An Auckland photographer has made it her mission to document the human cost of the devastating kauri dieback disease.
Michelle Hyslop is telling the personal stories of 30 people across the North Island, and exhibiting her work in the trees of Auckland's Albert Park.
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She says most of us have heard about the science behind kauri dieback but for her the issue is also an emotional one.
"I used to do a lot of trail running in the Waitakeres, and so my community was lots of other people that enjoyed being out there. So with the rāhui and the closures, we had a lot of conversation about it."
The conversation led her to look at the human side of kauri dieback.
"I'm always so interested in people and in their stories, and if people are feeling sad about something, I kind of want to communicate that and why."
After winning a $10,000 grant, Hyslop spent eight months photographing 30 different people from the far north to Rotorua.
"So I've got the scientific element, I've got people who use mātauranga Māori to protect their kauri, I've got businesses who have been affected by the closure."
One of those is Kaumatua Kevin Prime, who uses karakia to protect the kauri on his Northland property.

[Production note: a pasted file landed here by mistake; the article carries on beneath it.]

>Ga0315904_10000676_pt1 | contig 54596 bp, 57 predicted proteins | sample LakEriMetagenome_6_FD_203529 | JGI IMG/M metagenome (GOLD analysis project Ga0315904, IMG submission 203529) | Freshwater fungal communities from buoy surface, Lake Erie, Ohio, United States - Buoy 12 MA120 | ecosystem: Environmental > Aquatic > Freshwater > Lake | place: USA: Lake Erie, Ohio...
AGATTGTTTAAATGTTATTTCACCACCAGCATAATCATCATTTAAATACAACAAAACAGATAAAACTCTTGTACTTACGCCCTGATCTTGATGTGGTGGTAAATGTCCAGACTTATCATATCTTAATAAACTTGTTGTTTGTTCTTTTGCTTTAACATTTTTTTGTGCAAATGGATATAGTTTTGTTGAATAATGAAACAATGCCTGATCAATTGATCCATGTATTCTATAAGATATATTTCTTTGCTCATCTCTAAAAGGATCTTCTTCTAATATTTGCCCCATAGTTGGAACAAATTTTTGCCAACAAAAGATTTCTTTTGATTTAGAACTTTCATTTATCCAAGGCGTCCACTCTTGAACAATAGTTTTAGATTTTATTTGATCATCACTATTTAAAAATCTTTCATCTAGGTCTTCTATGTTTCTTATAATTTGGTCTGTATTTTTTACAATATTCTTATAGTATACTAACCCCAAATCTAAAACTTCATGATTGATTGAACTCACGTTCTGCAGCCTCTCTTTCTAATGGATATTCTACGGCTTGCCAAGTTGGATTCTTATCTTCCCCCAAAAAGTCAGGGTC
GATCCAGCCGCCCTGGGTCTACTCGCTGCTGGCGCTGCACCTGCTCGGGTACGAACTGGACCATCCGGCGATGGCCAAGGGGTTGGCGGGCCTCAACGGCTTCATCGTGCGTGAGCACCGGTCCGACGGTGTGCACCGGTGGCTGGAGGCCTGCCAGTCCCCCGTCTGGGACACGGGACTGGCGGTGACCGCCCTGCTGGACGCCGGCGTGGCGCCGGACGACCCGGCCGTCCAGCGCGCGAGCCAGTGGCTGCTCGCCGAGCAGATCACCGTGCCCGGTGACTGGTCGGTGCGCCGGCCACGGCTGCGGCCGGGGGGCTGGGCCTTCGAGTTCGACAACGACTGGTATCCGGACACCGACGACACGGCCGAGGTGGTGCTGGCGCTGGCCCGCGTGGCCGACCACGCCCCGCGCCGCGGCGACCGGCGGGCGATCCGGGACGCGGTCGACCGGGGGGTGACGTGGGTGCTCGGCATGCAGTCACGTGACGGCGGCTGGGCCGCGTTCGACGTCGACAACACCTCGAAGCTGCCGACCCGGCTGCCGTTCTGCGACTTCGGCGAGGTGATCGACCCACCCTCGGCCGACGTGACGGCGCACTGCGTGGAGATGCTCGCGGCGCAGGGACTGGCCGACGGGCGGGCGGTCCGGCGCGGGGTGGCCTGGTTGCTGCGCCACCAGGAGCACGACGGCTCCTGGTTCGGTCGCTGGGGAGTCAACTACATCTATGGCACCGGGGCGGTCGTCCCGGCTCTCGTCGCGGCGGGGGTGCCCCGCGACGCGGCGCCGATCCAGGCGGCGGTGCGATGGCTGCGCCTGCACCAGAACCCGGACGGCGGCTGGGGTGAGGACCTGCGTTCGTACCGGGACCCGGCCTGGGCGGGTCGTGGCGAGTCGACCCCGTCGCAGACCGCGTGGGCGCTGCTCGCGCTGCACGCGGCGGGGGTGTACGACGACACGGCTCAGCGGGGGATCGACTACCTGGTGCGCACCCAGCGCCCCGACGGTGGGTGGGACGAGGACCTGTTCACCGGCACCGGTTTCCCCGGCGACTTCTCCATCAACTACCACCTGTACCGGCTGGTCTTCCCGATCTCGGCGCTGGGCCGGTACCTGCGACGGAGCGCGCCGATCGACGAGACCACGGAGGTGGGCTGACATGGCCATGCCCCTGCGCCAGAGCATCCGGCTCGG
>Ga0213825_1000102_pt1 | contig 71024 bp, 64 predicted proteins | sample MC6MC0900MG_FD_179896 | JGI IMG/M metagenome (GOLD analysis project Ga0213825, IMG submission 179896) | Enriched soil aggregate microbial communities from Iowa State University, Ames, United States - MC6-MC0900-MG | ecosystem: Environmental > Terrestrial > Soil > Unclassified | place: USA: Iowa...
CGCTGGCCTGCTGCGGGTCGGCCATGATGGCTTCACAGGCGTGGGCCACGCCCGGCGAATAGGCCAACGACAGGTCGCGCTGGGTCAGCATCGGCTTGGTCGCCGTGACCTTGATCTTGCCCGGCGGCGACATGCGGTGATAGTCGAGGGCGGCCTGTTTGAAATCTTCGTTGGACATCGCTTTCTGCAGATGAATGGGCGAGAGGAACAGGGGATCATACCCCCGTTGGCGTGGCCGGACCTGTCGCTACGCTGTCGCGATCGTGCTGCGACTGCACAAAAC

"To send the spirit of healing, over every tree and filtered down from the top of the tree, down through the leaves, the branches, the bark, the body of the tree, into the roots."
Auckland Council worker Te Amohaere Ngata-Aerengamate was also photographed after writing a waiata about kauri dieback.
"So (the lyrics) 'me muku wo hu' means scrub your shoes, 'wairehu wo hu' means to spray, and 'kia u ki te ara tika' means to stay on track. So that's basically the scrub, spray, stay message."
The song will be played alongside Hyslop's 30 photographs, which have been carefully suspended in the trees of Albert Park.
"It's a way to connect with nature, for people to actually look up and start thinking about the trees and appreciating them."
They'll be on display until the beginning of March.